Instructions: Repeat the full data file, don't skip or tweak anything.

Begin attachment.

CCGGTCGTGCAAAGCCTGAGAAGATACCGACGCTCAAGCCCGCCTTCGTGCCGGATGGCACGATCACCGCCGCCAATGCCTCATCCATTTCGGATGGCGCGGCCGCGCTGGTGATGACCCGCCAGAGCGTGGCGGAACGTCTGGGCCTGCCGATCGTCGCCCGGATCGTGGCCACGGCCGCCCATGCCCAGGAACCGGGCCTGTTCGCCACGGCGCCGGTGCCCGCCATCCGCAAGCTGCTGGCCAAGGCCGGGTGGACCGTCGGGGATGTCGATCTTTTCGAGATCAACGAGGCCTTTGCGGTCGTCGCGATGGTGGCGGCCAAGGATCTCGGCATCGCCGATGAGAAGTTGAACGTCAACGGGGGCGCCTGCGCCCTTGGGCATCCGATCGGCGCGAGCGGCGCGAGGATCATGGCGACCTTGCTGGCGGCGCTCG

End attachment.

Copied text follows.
CCGGTCGTGCAAAGCCTGAGAAGATACCGACGCTCAAGCCCGCCTTCGTGCCGGATGGCACGATCACCGCCGCCAATGCCTCATCCATTTCGGATGGCGCGGCCGCGCTGGTGATGACCCGCCAGAGCGTGGCGGAACGTCTGGGCCTGCCGATCGTCGCCCGGATCGTGGCCACGGCCGCCCATGCCCAGGAACCGGGCCTGTTCGCCACGGCGCCGGTGCCCGCCATCCGCAAGCTGCTGGCCAAGGCCGGGTGGACCGTCGGGGATGTCGATCTTTTCGAGATCAACGAGGCCTTTGCGGTCGTCGCGATGGTGGCGGCCAAGGATCTCGGCATCGCCGATGAGAAGTTGAACGTCAACGGGGGCGCCTGCGCCCTTGGGCATCCGATCGGCGCGAGCGGCGCGAGGATCATGGCGACCTTGCTGGCGGCGCTCG